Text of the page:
Of course, SEO really matters. However, you have to get it to work with UX in mind. You have to consider both the human need for information and click ability.
Site architecture is vitally important for two things, user experience and the robot flow on the website. He explained how some companies structure their web information based on the floor they operate.
Some news sites build authority by creating certain sections of the site based on what’s hot. But when they do this, it’s vital that they stay in line with the overall website tone. For example, The Guardian website has a tab labelled ‘Culture’ whereas The Star has ones labelled ‘Celebrity’ and ‘Babes’. Obviously, the sites are aimed at very different audiences, and both are working to provide them with the experience they’re looking for.
Optimising the user experience here should also help the site when it gets crawled. Having these clear labels, which show clearly what the site’s content is about, is great for robots.
You also have to think about speed. Users enjoy speed and so do Robots. So it’s crucial that you have a site that loads quickly, as it benefits you from every angle.
Some SEOs try to sculp linkjuice within a site using nofollow tags. But this is counter-productive because search engines can determine that the website has been “SEOed”. Also if you are nofollowing links to sections of your site, why are you even publishing them? You don’t want users to see them and you don’t want robots to see them, so don’t bother with them!
Finally, when you’re making changes to try and up your rankings, either by making the site more crawlable, or incorporating extra SEO techniques, you have to look out for unintended consequences.
It is vital that every change you make, even if it helps to boost your rankings, doesn’t negatively impact on either UX or conversion rates. There is no point ranking higher if you suddenly find you have fewer users and lower conversion rates.
So make sure that when you’re editing your website you keep a balanced approach and consider every change you make both in terms of what’s good for page rankings but also what’s good for your users – don’t forget that they are what really drive your business.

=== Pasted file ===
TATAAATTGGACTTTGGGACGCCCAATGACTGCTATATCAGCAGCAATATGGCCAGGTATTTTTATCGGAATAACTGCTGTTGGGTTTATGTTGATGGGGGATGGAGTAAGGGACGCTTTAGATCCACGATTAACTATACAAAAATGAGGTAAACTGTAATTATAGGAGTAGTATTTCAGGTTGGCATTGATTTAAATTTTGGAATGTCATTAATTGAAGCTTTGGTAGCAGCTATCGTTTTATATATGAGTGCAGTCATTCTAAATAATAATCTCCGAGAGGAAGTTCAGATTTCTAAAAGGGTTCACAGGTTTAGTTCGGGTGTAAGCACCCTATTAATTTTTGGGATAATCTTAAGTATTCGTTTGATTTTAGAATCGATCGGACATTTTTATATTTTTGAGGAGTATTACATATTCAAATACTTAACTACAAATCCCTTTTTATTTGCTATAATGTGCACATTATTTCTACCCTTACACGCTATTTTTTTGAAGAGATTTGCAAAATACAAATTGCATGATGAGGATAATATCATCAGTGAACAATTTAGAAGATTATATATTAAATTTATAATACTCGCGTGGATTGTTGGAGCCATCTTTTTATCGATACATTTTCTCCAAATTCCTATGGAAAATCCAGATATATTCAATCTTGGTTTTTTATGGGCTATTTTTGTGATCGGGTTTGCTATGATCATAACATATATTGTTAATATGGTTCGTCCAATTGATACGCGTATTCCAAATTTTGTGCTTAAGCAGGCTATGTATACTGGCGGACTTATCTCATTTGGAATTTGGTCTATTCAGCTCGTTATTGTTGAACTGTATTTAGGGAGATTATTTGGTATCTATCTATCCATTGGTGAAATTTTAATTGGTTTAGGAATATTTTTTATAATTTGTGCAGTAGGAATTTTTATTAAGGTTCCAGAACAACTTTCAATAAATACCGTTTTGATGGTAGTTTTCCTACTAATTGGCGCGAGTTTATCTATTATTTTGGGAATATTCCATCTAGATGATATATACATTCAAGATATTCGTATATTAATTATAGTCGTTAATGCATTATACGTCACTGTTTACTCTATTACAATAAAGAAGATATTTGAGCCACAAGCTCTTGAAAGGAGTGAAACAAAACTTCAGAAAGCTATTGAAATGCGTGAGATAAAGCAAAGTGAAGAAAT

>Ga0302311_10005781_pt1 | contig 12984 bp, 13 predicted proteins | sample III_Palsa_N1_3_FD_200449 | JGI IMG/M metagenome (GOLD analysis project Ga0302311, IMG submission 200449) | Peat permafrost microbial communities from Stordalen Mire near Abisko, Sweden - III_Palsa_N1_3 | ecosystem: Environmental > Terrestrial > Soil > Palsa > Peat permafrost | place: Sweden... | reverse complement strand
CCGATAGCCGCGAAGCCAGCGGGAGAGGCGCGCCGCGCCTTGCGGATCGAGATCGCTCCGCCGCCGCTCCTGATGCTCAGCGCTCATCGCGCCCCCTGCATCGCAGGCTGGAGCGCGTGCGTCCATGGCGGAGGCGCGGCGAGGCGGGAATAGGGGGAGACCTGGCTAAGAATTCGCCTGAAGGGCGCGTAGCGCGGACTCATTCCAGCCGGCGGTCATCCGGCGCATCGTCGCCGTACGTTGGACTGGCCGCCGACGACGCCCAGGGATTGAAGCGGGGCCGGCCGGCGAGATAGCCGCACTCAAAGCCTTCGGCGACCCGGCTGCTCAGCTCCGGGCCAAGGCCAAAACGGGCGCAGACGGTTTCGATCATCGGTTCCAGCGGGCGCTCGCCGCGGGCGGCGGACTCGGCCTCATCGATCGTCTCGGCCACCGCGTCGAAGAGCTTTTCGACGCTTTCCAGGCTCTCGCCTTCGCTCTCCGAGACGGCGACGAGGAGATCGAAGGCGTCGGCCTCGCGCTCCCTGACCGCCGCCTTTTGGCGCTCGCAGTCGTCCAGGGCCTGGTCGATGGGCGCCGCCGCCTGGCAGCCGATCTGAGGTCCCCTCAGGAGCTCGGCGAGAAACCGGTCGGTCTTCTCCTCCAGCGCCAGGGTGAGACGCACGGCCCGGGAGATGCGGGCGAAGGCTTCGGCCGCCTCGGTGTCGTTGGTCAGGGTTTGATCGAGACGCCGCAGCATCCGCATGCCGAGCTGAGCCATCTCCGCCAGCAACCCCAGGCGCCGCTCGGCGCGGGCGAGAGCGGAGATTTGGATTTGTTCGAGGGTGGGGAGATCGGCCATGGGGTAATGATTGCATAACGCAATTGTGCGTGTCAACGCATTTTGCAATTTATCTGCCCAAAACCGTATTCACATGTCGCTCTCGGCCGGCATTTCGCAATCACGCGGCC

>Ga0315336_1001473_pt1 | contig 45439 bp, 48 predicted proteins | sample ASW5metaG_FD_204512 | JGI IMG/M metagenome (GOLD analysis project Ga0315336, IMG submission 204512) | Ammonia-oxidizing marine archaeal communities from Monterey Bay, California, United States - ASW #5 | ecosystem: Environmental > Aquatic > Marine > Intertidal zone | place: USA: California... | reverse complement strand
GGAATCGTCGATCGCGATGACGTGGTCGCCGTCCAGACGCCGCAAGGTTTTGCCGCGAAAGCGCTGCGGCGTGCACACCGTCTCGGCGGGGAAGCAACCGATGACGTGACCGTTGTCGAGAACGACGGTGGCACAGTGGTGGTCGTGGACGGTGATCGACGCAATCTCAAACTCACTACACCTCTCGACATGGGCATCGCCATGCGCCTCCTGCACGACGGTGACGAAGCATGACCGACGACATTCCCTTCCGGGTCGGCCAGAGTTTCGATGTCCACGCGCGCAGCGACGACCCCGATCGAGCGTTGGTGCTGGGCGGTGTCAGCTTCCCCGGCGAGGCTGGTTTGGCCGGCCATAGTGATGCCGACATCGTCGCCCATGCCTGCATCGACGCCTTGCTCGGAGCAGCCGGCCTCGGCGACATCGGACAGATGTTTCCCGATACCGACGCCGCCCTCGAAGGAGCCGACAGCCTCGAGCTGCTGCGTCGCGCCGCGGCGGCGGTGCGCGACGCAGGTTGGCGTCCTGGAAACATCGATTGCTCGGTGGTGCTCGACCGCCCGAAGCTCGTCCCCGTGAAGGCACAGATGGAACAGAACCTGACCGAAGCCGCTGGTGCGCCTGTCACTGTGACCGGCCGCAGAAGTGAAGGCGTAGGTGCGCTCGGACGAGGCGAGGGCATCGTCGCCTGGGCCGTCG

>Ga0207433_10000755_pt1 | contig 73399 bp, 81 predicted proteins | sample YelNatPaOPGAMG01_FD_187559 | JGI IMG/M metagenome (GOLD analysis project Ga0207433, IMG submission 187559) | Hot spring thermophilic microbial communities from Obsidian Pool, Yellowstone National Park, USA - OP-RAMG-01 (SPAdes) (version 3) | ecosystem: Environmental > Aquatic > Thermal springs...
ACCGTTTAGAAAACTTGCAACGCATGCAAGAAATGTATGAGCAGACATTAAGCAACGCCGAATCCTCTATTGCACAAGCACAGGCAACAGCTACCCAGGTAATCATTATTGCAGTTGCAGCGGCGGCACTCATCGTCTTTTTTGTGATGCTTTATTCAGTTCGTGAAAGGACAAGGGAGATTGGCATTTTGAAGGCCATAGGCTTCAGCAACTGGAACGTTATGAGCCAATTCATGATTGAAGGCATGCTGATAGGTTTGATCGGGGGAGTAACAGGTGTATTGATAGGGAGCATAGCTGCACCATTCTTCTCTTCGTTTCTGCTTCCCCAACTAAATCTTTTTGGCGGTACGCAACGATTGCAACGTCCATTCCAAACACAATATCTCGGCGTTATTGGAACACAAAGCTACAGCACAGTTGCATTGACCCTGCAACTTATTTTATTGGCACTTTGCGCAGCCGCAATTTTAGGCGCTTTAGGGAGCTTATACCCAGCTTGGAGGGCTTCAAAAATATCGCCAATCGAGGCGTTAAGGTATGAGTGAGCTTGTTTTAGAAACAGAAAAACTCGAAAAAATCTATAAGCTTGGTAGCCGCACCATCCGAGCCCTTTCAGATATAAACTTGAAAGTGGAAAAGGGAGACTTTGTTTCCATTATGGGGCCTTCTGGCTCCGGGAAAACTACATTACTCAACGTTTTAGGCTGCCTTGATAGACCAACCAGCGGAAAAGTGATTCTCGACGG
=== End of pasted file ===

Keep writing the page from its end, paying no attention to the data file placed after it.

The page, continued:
Rebecca provides us with a case study in order to approach this topic.
They had a client who wanted justification for an SEO budget. So they were faced with a challenge to improve rankings in just 7 day, using only link building without any on page optimisation.
They initially focused on quantity over quality which meant creating footer links, placing content on PR 2-4 websites etc. But Google decided roll out alto updates, causing all their hard work to vanish, and their rankings to drop.
The first was the Venice update, which meant they had to focus on a “local” strategy. So they targeted obtaining links from exact match “local” domains.
But then Panda 3.5 was rolled out. This focused on websites with thin content, which again had huge, negative effects.
So they then decided to start doing quality link building, and started placing links on pR6 or above websites.
Then penguin came along, which meant they had to target different anchor text links, whilst continuing to focus on quality sites.
Of the 52 keywords 23 hit their targets, 7 keywords over achieved, 13 maintained position, and 8 completely dropped off.
The client was really pleased. He knew the challenges of the alto updates and no on-page optimisation.
But the company were never able to compete with competitors until they decided to start doing SEO right from the beginning.
Good SEO techniques, rather than black hat strategies, make everything easier.
Chasing algorithms isn’t useful. It is better to stick to using good SEO practises, and focus on learning and adapting to changes steadily.
We’ve actually got Will on stage – he’s covering for Tom Anthony.
API stands for Application Programming Interface. APIs are basically computers talking to computers.